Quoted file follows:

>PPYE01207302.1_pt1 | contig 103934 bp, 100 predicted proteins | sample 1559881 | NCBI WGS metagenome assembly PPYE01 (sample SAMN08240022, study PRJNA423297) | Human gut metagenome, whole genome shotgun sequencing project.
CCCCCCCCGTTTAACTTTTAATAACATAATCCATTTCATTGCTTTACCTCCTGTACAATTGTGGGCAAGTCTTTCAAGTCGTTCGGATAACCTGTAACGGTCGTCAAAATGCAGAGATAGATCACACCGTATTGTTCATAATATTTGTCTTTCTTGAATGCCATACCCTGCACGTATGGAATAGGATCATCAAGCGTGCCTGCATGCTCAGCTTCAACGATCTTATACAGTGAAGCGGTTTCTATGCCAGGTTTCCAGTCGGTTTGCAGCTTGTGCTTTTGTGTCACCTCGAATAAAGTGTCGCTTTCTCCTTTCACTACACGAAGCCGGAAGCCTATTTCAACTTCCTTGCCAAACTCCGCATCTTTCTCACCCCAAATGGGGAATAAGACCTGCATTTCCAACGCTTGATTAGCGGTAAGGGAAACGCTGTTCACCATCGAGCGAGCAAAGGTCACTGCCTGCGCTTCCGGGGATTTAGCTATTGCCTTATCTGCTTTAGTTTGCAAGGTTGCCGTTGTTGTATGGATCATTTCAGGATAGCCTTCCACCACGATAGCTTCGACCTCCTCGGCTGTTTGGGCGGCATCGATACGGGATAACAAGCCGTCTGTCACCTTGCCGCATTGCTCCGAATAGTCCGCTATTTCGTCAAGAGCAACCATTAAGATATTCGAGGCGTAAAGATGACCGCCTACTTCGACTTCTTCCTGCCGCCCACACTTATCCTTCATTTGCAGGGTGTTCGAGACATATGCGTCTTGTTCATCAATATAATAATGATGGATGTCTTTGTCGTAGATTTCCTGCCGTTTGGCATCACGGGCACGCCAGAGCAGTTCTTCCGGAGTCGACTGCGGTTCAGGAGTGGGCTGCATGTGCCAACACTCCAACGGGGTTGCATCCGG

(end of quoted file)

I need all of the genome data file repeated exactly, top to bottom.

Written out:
>PPYE01207302.1_pt1 | contig 103934 bp, 100 predicted proteins | sample 1559881 | NCBI WGS metagenome assembly PPYE01 (sample SAMN08240022, study PRJNA423297) | Human gut metagenome, whole genome shotgun sequencing project.
CCCCCCCCGTTTAACTTTTAATAACATAATCCATTTCATTGCTTTACCTCCTGTACAATTGTGGGCAAGTCTTTCAAGTCGTTCGGATAACCTGTAACGGTCGTCAAAATGCAGAGATAGATCACACCGTATTGTTCATAATATTTGTCTTTCTTGAATGCCATACCCTGCACGTATGGAATAGGATCATCAAGCGTGCCTGCATGCTCAGCTTCAACGATCTTATACAGTGAAGCGGTTTCTATGCCAGGTTTCCAGTCGGTTTGCAGCTTGTGCTTTTGTGTCACCTCGAATAAAGTGTCGCTTTCTCCTTTCACTACACGAAGCCGGAAGCCTATTTCAACTTCCTTGCCAAACTCCGCATCTTTCTCACCCCAAATGGGGAATAAGACCTGCATTTCCAACGCTTGATTAGCGGTAAGGGAAACGCTGTTCACCATCGAGCGAGCAAAGGTCACTGCCTGCGCTTCCGGGGATTTAGCTATTGCCTTATCTGCTTTAGTTTGCAAGGTTGCCGTTGTTGTATGGATCATTTCAGGATAGCCTTCCACCACGATAGCTTCGACCTCCTCGGCTGTTTGGGCGGCATCGATACGGGATAACAAGCCGTCTGTCACCTTGCCGCATTGCTCCGAATAGTCCGCTATTTCGTCAAGAGCAACCATTAAGATATTCGAGGCGTAAAGATGACCGCCTACTTCGACTTCTTCCTGCCGCCCACACTTATCCTTCATTTGCAGGGTGTTCGAGACATATGCGTCTTGTTCATCAATATAATAATGATGGATGTCTTTGTCGTAGATTTCCTGCCGTTTGGCATCACGGGCACGCCAGAGCAGTTCTTCCGGAGTCGACTGCGGTTCAGGAGTGGGCTGCATGTGCCAACACTCCAACGGGGTTGCATCCGG